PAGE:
3.    Canals in the Midwest

a.    Ohio and Erie – connected Cleveland to the Ohio River at Portsmouth

b.    Wabash and Erie – to connect western Indiana with a Lake Erie port at the Maumee River; Indiana granted land in northwestern Ohio to accomplish this, which the state of Ohio protests.  Eventually becomes two separate canal projects—the Wabash and Erie, and the Miami and Erie canal; the Miami and Erie eventually extends from Cincinnati northward to a city formerly thought to be at the southern boundary of the then territory of Michigan.

c.    Illinois and Michigan Canal – this canal connected a backwater village near the southern shore of Lake Michigan, which had taken its name from the native word for the smell of rotting onions that grew in the swamps in its midst (Chee-caw-go), to the Illinois River, and then southward to the Mississippi River.  This city finds its greatest growth in the second transportation wave, the railroad.

C.   End of the Canal Era – by the 1840s, the greatest era of canal building had ended; none of the canals built during the era were as successful as the Erie Canal; in fact, several states that had built several canals during this time period—namely, Ohio and Illinois—teetered on the edge of bankruptcy as a result.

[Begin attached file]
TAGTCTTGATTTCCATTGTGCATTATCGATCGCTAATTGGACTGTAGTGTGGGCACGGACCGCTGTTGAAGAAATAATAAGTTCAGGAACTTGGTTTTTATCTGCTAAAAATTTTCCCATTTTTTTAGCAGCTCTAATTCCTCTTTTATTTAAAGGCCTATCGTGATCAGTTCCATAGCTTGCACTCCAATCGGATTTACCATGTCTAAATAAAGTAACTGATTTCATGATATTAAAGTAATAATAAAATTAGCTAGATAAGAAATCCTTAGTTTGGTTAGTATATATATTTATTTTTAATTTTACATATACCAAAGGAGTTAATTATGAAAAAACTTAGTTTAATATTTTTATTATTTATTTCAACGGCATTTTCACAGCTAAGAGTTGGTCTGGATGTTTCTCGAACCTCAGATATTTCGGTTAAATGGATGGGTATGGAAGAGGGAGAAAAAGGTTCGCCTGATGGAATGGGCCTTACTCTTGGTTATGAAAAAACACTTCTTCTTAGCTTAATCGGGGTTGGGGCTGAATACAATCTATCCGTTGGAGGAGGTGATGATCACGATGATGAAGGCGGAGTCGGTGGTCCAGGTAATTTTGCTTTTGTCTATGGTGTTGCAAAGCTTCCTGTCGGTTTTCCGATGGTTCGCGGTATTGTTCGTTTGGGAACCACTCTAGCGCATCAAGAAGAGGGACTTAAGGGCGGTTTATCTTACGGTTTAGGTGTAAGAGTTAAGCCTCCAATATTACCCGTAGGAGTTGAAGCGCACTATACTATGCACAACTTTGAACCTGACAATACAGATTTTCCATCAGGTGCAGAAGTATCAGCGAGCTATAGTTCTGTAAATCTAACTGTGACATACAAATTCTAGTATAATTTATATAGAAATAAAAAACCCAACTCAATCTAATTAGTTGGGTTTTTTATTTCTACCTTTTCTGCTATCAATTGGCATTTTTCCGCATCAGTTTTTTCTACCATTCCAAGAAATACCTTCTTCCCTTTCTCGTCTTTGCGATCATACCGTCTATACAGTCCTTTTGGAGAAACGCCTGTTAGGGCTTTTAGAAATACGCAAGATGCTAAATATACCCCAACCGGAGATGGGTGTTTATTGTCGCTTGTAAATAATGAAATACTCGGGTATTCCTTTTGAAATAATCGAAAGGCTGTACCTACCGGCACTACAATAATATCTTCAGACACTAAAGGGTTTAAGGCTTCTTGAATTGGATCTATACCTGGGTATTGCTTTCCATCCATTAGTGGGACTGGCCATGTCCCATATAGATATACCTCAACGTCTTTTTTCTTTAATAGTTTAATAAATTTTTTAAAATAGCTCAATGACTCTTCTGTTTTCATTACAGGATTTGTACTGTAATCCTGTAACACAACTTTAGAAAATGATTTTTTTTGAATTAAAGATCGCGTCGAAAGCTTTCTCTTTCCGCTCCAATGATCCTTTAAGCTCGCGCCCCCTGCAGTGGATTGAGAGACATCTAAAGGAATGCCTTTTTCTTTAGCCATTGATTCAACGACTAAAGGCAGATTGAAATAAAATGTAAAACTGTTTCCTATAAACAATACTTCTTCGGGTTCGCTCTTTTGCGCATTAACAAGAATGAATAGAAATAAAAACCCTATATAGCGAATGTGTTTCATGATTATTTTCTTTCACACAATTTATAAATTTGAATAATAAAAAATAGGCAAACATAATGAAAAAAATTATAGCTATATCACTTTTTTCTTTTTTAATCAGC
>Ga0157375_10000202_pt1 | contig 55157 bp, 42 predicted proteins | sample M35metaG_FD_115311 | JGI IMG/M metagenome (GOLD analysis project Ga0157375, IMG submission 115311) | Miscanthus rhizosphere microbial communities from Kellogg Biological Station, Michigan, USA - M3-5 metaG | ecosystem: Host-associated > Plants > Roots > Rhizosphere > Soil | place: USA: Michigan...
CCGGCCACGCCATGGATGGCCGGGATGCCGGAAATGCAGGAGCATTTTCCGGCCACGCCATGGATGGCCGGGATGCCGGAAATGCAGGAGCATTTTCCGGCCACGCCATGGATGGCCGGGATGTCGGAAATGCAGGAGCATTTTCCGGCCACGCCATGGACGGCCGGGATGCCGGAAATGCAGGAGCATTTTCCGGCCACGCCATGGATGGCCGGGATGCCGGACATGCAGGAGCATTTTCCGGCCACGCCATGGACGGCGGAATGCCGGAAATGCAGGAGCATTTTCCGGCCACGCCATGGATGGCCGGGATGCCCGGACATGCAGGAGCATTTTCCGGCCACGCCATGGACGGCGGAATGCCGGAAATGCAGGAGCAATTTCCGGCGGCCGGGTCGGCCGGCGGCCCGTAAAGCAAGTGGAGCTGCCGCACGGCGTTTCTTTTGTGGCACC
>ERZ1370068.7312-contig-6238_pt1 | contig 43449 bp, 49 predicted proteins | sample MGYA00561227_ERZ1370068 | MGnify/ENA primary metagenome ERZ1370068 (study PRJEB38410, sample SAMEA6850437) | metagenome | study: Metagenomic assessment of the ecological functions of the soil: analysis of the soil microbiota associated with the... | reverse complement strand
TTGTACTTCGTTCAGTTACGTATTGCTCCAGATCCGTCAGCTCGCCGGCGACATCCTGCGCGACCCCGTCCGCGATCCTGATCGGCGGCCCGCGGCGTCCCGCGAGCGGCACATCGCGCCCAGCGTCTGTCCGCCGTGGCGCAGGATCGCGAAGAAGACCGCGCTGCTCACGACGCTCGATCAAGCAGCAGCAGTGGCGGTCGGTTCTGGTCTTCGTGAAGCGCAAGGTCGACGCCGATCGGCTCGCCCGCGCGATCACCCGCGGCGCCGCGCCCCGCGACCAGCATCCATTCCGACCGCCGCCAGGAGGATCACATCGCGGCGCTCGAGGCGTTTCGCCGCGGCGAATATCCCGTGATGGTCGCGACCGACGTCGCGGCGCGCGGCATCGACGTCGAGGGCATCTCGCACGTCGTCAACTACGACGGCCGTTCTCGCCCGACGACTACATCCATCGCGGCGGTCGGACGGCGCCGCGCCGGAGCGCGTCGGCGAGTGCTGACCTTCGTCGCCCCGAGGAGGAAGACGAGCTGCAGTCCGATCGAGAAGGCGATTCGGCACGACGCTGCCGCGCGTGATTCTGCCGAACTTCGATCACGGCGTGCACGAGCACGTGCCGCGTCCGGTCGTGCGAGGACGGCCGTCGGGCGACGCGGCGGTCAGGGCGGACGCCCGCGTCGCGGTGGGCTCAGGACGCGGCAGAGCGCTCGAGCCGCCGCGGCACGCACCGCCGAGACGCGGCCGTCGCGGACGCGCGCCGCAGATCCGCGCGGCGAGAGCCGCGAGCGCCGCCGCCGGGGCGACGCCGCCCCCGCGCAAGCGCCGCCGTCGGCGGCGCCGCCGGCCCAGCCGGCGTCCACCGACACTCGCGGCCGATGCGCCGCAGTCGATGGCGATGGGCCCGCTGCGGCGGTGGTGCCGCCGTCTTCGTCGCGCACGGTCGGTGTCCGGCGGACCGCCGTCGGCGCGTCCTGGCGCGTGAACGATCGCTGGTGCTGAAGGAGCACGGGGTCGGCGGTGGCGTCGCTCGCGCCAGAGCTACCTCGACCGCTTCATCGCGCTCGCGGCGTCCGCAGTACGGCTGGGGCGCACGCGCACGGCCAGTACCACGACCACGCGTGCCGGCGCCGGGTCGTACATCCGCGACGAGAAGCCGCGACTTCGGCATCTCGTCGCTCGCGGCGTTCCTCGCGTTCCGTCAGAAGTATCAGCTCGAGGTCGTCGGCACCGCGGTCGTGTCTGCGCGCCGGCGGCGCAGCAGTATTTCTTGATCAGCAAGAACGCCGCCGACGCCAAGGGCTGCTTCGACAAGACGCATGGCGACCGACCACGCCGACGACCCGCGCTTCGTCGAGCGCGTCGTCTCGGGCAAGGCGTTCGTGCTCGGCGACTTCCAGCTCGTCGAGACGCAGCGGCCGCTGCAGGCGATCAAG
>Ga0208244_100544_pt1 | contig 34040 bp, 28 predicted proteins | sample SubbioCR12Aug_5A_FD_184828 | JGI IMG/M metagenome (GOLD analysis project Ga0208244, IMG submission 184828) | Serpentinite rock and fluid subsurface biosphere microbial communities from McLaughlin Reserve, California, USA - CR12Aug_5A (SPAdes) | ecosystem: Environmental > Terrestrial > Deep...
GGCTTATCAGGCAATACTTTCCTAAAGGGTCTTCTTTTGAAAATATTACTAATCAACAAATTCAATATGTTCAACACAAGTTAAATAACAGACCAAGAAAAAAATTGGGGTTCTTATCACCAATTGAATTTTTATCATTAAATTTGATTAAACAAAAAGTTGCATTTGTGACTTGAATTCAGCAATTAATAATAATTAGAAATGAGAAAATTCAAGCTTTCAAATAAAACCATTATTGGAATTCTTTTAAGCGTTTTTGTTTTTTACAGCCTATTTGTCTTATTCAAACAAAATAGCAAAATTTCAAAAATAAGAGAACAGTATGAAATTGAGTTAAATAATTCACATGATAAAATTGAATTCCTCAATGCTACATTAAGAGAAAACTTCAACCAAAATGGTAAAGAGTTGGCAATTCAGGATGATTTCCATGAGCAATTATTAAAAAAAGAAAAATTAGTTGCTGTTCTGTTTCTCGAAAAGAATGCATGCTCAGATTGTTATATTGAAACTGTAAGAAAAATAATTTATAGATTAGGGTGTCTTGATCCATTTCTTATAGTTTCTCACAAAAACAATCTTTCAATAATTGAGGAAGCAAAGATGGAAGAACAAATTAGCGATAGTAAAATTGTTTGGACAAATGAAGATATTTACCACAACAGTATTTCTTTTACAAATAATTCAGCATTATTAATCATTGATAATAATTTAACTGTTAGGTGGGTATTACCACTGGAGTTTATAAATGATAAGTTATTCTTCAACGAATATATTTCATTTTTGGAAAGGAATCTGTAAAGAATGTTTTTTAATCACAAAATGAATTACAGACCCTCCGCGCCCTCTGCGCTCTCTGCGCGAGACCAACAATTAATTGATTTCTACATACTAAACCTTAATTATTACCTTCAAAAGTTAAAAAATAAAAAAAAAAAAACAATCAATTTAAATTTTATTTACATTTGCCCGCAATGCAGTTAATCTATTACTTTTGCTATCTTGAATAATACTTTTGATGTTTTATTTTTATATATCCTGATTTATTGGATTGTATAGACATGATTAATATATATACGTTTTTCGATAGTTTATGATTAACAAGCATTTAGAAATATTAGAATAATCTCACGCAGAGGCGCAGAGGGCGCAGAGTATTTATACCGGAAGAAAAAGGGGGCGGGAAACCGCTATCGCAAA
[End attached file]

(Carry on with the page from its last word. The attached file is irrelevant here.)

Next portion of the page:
1.    Capitalization costs – the construction of canals were capital intensive; digging miles of canal, even by cheaply employed immigrant labor, cost a lot of money; upkeep on the canals, once dug, was an added expense.
2.    Technology superceded – the improvements made in the construction of steam engines, which made possible the railroad locomotive, made the canal obsolete.
a.    Railroads – able to move freight year round; canal could only be used during the non-winter months, since they were dependent upon water; railroad also prove to be faster, and able to transport more material in a single load.  Toledo, in fact, was the terminus of a railroad before its canal era began (the Toledo and Adrian railroad, which began operating in 1837)